Columbia Journalism Review

The Lurker

On Super Tuesday, when a slate of Democratic candidates were vying for their party’s presidential nomination, Joanne McNeil was in the apartment she sublets in West Harlem, on the fifth floor of a prewar walk-up. The place was in the middle of a renovation; the living room had been emptied of furniture, and the floors, still unfinished, were covered in a thin layer of dust. Slabs of wood lay idle against the walls and tucked into corners. But the kitchen was untouched, so she settled in there. The cabinets were seafoam green; leafy plants, hanging in pots by a window, clamored for sun. McNeil began her day by preparing a bowl of hot oatmeal, sitting down at her table, opening her laptop, and turning on The Daily, the podcast hosted by Michael Barbaro, of the New York Times.

That day’s episode was, of course, about the presidential election. Barbaro interviewed Brian Keane, a fifty-two-year-old from Arlington, Virginia, just outside of Washington, DC. Focused on the mind of a suburban voter, the episode began with a producer researching the cost of houses in Keane’s neighborhood. The first home was a colonial with four bedrooms and three bathrooms, priced at $1.3 million. “I think it’s safe to say well off,” Barbaro said. “An affluent suburban community.” McNeil looked up from her laptop and scoffed.

“Really? You picked a white man in Northern Virginia?” she said. She rolled her eyes. “There’s still such an accommodation to New York Times readers who are very wealthy.”

For those of us who are people of the internet, the natural impulse might have then been to tweet—to take this tiny outrage and air it in the digital public square. Social media has made press critics of us all. But McNeil was on her laptop. And she doesn’t use Twitter when she’s on her laptop. Ever.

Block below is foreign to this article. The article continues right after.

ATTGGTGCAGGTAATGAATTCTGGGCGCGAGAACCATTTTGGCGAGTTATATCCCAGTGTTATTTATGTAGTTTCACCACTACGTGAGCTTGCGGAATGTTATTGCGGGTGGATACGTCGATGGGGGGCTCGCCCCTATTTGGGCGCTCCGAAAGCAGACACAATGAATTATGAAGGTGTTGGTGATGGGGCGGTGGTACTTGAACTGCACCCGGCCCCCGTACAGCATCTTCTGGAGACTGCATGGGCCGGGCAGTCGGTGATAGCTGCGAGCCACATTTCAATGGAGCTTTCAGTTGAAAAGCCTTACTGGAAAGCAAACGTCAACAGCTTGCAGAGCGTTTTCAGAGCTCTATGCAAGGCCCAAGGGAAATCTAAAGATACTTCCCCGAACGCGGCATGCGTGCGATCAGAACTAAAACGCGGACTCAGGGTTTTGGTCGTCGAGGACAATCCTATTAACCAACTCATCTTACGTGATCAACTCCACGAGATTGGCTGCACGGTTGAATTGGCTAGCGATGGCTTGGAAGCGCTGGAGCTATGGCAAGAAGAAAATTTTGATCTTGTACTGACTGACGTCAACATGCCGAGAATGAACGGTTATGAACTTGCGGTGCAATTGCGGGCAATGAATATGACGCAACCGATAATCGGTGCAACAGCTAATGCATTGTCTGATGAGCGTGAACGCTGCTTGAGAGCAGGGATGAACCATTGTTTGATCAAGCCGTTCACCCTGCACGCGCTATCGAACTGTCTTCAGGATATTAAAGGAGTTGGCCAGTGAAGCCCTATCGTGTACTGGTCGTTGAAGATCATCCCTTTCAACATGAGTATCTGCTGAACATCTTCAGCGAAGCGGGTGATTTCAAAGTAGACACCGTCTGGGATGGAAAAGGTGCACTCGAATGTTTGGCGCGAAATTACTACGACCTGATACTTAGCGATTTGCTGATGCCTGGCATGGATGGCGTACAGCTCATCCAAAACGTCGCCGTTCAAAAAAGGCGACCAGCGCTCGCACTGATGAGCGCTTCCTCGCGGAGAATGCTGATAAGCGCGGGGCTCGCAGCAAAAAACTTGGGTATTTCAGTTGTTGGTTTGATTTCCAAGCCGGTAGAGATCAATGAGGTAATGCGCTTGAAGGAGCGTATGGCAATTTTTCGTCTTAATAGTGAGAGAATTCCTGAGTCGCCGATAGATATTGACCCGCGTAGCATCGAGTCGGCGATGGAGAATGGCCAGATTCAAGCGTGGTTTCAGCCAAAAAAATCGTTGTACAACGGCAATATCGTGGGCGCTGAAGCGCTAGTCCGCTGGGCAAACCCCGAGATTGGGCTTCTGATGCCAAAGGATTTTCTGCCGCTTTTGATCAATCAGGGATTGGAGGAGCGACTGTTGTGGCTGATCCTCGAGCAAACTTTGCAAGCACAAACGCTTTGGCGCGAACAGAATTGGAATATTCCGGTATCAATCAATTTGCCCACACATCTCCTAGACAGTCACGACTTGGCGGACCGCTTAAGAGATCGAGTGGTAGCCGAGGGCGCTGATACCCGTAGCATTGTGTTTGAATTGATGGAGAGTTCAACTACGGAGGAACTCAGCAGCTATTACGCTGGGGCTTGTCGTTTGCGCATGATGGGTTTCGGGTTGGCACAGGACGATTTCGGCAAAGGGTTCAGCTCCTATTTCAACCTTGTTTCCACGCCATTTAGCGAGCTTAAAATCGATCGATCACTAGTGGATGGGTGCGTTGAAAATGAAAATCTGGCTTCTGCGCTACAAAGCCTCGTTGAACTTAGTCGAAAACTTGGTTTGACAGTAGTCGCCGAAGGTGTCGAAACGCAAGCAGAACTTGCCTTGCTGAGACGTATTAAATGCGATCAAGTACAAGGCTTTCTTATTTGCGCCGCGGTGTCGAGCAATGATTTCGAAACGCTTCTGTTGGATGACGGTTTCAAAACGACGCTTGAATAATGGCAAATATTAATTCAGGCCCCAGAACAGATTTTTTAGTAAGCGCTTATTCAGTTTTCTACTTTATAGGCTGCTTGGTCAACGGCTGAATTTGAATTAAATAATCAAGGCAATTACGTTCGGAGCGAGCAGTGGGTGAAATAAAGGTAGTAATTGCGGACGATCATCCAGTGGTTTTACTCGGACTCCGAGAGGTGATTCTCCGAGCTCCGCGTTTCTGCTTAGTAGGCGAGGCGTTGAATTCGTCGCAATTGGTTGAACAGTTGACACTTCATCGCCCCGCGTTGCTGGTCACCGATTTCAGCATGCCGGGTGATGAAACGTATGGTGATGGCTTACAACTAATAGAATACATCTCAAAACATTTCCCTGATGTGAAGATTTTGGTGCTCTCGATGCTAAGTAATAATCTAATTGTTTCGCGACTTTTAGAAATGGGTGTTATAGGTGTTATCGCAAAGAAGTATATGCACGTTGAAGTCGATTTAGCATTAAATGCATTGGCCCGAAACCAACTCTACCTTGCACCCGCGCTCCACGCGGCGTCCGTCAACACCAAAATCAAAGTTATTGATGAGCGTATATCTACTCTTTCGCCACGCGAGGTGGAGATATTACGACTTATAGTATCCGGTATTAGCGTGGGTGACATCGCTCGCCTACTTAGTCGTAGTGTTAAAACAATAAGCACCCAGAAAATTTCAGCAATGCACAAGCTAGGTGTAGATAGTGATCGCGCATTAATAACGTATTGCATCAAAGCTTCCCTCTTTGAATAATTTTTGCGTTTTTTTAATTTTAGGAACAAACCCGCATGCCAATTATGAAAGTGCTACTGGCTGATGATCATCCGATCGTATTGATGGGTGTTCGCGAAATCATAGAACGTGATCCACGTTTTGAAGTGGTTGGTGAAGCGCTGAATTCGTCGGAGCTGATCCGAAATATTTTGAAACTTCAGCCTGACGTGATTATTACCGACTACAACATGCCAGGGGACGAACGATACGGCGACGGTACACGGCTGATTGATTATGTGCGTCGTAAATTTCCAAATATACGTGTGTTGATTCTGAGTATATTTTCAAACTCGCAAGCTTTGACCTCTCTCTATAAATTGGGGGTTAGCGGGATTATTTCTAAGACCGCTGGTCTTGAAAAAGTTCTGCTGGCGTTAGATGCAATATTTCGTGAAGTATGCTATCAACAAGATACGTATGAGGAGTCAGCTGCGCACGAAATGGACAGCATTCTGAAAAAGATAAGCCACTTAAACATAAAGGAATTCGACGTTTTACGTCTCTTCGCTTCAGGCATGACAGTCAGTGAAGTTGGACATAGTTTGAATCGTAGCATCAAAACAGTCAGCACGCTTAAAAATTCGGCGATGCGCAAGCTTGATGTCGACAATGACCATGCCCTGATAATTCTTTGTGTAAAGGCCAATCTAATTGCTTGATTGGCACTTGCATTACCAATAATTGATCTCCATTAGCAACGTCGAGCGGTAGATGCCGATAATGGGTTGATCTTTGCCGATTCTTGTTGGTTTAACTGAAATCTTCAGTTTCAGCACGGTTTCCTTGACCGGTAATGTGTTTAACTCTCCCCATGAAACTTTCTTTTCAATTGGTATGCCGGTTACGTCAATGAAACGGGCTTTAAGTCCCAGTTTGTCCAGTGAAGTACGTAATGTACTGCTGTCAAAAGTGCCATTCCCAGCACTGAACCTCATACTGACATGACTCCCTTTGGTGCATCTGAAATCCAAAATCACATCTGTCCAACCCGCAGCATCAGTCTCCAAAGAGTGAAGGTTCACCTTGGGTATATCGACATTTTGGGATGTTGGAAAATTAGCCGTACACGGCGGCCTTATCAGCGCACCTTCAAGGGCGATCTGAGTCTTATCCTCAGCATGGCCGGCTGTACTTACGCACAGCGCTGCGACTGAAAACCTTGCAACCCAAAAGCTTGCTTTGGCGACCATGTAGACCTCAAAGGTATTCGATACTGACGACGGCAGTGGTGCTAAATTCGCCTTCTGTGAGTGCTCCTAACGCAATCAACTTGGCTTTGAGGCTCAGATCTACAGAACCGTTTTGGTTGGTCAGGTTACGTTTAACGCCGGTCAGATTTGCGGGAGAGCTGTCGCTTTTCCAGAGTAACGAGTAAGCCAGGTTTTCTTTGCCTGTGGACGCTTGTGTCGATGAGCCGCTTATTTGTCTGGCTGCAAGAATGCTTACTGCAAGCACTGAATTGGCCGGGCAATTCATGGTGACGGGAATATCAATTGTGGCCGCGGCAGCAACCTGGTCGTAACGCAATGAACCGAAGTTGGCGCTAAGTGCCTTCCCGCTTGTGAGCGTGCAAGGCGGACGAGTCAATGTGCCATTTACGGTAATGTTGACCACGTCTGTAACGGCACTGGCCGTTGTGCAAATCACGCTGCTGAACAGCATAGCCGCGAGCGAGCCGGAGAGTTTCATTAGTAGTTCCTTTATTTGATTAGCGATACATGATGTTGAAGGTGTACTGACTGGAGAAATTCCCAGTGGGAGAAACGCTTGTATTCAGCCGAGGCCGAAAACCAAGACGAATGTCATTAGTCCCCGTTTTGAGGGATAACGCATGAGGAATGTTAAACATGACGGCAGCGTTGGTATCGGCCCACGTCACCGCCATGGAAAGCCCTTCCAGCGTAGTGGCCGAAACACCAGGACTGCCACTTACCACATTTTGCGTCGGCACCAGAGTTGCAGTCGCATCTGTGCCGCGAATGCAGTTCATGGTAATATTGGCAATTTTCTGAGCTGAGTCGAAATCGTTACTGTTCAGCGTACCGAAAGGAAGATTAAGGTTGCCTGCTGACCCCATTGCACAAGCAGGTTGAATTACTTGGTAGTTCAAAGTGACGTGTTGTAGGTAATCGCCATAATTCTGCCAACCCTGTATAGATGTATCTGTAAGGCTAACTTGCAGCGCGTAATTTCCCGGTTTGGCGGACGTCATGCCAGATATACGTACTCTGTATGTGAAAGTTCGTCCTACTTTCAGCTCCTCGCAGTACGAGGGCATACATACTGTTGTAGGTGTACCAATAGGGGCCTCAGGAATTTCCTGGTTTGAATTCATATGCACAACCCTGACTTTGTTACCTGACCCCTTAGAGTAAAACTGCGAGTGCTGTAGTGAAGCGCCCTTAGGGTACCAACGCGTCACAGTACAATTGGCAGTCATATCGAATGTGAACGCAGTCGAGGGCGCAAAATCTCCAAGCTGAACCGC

McNeil, who turns forty this month, is tall, with a long chin and straight brown hair. She wore a gray sweater with rainbow stripes and black jeans. She had a contemplative look. It’s not that she has a desire to be disengaged from the world and its problems. But she does want to remain disengaged from the frenzy surrounding the news—the chatter; the impulsive, unhelpful reactions. She controls her access to news and information by lurking, as she calls it, which is also the title of her debut book, published in February. Lurking is a history of the internet and how it turned people into “users.”

Lurking, as McNeil practices it, follows a defined set of rules. First: confine Twitter access to your cellphone. She buries the app in a folder to allow for distance, to force herself to notice when she’s opening it. Twitter doesn’t deserve that much prominence, she says.

Second: When on Twitter, don’t mindlessly scroll through your never-ending timeline, clicking on and replying to everything that piques the slightest interest. Be selective about whose tweets you read. Directly visit the profiles of individuals you trust—you don’t even need a Twitter account to do this on public pages. “I don’t mean

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